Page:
SJC: sex abuse suit against Diocese of Springfield can proceed
The highest court in Massachusetts has ruled that a lawsuit brought by a former altar boy who alleges he was sexually abused as a child in the 1960s by a now-deceased Roman Catholic bishop and other clergy can proceed
BOSTON (WGGB/WSHM/AP) — A lawsuit brought by a former altar boy who alleges he was sexually abused as a child in the 1960s by a now-deceased Roman Catholic bishop and other clergy can proceed, the highest court in Massachusetts said in a decision released Thursday.
The man from Chicopee identified in court papers as John Doe alleges in the suit filed in February 2021 that not only was he abused by former Diocese of Springfield Bishop Christopher Weldon as well as two priests, but also that the church engaged in a yearslong coverup to protect the bishop's reputation.
The diocese sought to have the suit dismissed based on charitable immunity and the doctrine of church autonomy, derived from the First Amendment.
The Supreme Judicial Court, which upheld a lower court's decision, said charitable immunity does not apply because “The abuse allegedly carried out by Weldon and other church leaders was not, and could not be, related in any way to a charitable mission.”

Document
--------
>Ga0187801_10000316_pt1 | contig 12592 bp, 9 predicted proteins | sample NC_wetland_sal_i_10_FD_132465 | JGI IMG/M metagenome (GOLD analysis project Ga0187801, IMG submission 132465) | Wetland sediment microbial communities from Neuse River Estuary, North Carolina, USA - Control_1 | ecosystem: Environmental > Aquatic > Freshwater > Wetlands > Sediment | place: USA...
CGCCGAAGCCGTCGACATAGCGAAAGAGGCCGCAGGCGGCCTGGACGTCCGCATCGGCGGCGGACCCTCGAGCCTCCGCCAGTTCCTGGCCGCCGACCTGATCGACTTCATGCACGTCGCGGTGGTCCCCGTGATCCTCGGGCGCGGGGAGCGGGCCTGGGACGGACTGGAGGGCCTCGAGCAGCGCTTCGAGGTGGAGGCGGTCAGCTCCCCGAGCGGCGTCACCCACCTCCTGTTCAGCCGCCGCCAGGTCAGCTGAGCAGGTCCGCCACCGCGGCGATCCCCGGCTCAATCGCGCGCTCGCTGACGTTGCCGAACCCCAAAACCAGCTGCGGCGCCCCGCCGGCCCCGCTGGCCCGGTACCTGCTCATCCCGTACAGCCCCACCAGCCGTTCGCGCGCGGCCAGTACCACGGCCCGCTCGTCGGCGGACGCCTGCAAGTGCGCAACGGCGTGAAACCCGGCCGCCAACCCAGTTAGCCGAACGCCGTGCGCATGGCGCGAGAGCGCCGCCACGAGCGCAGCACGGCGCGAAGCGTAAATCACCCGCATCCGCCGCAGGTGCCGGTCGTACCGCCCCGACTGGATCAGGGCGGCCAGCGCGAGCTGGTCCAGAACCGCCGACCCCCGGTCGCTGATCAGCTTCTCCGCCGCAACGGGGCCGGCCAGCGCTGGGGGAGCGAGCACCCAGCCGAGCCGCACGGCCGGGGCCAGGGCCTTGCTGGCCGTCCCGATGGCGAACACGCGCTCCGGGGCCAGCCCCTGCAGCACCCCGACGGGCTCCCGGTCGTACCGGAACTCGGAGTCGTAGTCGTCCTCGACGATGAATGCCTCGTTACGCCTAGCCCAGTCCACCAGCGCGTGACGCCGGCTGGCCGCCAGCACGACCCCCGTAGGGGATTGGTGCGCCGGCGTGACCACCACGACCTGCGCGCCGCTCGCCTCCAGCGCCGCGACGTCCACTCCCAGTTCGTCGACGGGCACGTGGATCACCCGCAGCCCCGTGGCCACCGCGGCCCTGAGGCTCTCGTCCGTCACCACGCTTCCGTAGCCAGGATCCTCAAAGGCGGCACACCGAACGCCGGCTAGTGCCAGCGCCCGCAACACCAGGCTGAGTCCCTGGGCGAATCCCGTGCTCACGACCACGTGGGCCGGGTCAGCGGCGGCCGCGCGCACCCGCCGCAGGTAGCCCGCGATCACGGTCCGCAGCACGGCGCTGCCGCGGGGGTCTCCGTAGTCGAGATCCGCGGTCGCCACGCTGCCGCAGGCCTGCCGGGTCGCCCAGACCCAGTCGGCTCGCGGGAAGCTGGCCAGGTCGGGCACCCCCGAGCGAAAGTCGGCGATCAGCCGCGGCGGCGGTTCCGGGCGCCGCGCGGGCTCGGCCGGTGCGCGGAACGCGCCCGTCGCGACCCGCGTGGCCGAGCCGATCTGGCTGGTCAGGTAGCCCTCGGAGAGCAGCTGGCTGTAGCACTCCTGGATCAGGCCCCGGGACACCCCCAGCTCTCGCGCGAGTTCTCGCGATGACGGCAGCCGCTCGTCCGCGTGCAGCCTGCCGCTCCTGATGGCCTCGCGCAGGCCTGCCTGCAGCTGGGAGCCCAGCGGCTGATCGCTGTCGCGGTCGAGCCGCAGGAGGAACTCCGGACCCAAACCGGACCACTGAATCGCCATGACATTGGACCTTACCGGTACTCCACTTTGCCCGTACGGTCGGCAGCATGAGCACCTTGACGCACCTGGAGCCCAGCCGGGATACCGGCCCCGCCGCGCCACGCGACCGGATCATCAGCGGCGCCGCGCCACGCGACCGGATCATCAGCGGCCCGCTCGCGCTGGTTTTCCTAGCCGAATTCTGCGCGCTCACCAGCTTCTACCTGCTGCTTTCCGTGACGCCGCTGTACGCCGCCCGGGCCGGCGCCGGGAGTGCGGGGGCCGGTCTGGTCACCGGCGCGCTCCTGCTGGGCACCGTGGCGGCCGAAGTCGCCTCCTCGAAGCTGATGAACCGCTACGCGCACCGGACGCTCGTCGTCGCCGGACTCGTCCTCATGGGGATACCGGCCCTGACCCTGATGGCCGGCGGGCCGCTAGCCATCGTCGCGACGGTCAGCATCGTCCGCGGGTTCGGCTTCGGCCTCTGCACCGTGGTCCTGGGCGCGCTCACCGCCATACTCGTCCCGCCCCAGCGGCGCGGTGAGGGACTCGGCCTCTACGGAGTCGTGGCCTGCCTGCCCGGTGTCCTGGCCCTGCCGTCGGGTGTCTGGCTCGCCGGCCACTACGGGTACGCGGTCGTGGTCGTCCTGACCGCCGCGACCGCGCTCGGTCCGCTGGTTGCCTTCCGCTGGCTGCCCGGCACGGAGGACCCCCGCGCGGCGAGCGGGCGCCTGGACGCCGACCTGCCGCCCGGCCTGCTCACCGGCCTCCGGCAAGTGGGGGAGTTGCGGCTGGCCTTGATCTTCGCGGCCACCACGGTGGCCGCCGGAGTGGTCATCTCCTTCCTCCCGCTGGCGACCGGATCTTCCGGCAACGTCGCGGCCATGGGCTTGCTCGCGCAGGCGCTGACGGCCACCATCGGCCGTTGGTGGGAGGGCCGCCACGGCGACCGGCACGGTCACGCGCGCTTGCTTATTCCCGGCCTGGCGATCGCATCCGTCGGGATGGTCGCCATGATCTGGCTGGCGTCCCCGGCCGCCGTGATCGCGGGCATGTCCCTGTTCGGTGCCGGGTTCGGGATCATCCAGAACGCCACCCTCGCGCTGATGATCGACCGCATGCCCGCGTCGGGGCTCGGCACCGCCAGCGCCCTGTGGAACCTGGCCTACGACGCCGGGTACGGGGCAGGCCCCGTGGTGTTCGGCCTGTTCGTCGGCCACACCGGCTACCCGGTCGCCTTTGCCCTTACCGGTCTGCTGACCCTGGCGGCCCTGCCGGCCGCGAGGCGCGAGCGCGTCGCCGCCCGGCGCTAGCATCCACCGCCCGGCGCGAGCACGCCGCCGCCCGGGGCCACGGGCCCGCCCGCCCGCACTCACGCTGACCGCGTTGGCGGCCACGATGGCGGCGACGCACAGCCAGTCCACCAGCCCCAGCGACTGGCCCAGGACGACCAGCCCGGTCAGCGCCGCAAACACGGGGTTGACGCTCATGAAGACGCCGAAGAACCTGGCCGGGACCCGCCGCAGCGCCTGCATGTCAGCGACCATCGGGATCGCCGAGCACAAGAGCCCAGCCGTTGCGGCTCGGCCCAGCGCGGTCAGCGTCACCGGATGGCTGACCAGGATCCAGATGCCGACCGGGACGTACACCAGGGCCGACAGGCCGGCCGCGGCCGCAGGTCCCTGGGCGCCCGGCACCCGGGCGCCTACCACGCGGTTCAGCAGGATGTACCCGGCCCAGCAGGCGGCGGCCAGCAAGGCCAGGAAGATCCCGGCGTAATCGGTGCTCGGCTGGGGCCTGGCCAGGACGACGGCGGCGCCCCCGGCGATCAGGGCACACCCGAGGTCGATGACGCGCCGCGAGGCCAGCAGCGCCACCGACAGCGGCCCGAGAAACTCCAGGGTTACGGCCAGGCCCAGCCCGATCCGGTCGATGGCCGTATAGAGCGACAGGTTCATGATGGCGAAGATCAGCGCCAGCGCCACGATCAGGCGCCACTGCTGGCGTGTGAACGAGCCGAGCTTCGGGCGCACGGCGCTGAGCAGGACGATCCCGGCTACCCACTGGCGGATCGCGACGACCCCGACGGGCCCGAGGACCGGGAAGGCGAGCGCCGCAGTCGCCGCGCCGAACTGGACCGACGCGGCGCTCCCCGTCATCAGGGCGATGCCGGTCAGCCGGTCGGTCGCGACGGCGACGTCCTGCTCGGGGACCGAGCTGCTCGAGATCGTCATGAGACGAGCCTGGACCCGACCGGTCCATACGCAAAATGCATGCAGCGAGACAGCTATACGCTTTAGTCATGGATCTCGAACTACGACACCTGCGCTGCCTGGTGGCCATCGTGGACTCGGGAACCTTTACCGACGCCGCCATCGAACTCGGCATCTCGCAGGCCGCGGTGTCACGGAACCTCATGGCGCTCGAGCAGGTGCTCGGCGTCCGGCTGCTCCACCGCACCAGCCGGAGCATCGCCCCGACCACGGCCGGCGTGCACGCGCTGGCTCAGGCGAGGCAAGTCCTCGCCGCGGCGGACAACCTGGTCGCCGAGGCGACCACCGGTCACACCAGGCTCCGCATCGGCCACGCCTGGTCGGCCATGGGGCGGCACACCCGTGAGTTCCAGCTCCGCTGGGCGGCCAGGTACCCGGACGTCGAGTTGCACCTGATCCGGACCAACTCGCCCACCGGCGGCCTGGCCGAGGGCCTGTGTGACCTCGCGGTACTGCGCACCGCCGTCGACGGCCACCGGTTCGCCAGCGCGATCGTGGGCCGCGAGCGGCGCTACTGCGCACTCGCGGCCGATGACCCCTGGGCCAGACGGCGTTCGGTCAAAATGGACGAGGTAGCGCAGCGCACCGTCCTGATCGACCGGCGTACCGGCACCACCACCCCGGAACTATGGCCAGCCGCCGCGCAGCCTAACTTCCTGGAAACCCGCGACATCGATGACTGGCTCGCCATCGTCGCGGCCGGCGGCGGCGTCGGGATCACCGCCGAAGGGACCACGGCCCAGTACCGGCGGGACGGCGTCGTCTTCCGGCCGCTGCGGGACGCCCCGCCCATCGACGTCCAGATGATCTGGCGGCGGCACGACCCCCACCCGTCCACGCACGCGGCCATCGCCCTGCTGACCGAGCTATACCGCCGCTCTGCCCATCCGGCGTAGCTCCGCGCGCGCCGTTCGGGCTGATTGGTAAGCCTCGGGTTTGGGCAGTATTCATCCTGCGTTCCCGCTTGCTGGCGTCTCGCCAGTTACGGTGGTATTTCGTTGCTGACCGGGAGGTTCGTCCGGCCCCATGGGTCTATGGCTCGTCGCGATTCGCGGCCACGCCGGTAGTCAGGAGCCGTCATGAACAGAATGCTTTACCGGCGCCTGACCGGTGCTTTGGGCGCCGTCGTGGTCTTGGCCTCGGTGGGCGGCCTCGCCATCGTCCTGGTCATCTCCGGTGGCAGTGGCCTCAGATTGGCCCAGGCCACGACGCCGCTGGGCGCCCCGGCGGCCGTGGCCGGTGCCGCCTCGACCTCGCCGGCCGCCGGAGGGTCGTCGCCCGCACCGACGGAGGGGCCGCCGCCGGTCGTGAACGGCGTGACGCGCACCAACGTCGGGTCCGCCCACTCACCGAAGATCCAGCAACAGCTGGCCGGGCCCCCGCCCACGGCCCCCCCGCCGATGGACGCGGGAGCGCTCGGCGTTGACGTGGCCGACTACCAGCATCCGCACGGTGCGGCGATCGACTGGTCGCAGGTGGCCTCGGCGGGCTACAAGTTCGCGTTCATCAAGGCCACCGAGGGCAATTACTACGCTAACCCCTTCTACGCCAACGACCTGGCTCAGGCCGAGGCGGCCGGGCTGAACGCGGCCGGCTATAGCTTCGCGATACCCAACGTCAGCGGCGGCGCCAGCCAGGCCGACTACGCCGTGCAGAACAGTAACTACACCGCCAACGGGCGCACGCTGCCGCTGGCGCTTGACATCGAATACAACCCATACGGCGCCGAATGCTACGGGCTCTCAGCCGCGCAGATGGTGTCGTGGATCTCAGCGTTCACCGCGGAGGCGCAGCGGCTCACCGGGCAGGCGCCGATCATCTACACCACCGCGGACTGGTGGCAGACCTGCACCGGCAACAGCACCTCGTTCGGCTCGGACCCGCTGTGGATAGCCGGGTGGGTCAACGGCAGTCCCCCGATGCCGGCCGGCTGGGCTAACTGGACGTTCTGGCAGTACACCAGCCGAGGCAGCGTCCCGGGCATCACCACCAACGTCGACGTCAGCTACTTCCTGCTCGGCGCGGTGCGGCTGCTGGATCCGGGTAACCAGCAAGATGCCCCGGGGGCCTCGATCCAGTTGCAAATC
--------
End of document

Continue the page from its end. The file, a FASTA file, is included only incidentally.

As for church autonomy concerns, those “can be addressed on appeal after final judgment if a lower court inadvertently rules on a religious issue,” the court said.
The diocese victimized the plaintiff when he was an altar boy and continues to victimize him to this day for the way they are handling the case, said his attorney, Nancy Frankel Pelletier.
“On behalf of my client, we are grateful that the Supreme Judicial Court has made it crystal clear that the diocese cannot hide behind the cloak of immunity any longer,” she said.
In a statement, Diocese of Springfield spokesperson Carolee McGrath said:
“The Diocese is grateful that the Massachusetts Supreme Judicial Court dismissed the negligence claim brought against it in the Bishop Weldon abuse civil action but is disappointed that the Court declined to adjudicate the other issues in the appeal – indicating that it was premature to do so until after the civil case is tried. In doing so, the Court referenced other State Supreme Courts, such as North Carolina and Connecticut, which have ruled in favor of our same argument rooted in the First Amendment.”
The high court did dismiss one of 14 counts in the lawsuit that sought to find the bishop negligent for hiring church personnel who allegedly abused the plaintiff.
Weldon served as bishop from 1950 until 1977 and died in 1982.
A retired Superior Court judge hired by the diocese to look into the case found in June 2020 that claims of abuse regarding Weldon were “unequivocally credible,” and that there was a “reluctance to fervently pursue an evaluation of allegations against (Weldon) due to his prominence and revered legacy in the religious community.”
Pelletier said she will now file a motion for summary judgment in the case, which seeks a jury trial and unspecified damages.
She said the diocese has not offered to settle.